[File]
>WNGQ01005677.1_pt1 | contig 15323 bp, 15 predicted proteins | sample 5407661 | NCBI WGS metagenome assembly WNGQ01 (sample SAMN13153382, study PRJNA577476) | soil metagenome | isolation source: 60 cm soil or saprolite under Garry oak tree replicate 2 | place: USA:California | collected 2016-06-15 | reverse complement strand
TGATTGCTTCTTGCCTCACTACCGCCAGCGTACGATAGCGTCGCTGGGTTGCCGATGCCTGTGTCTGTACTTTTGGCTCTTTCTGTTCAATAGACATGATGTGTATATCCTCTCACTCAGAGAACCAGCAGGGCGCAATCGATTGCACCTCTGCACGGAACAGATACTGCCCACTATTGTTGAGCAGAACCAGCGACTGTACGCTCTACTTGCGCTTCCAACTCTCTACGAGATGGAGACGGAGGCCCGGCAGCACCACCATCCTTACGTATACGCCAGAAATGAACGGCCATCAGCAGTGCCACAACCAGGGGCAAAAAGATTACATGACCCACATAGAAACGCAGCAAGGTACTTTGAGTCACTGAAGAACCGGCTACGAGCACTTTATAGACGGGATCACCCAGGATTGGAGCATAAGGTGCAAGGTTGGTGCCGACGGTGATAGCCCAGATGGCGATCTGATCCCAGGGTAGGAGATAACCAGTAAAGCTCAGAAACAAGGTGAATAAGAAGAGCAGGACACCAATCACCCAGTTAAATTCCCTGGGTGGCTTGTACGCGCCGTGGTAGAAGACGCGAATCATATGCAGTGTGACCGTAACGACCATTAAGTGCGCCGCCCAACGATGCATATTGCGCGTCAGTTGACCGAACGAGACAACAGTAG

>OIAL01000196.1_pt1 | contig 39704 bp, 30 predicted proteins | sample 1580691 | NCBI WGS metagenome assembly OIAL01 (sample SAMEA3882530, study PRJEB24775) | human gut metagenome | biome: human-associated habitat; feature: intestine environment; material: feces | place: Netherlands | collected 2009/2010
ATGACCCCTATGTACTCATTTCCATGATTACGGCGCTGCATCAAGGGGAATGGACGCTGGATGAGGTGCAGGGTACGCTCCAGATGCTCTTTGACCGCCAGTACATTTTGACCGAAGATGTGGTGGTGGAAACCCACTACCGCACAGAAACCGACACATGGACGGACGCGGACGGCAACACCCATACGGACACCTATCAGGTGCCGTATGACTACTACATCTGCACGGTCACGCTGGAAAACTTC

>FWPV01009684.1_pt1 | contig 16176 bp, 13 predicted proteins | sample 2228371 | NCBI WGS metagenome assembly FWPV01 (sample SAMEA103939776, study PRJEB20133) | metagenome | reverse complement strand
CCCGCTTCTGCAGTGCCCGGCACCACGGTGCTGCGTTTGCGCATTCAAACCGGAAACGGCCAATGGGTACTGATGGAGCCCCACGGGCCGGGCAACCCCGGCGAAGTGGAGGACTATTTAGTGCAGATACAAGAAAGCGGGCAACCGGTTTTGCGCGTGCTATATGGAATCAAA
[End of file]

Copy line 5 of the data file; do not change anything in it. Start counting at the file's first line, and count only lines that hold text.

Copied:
>FWPV01009684.1_pt1 | contig 16176 bp, 13 predicted proteins | sample 2228371 | NCBI WGS metagenome assembly FWPV01 (sample SAMEA103939776, study PRJEB20133) | metagenome | reverse complement strand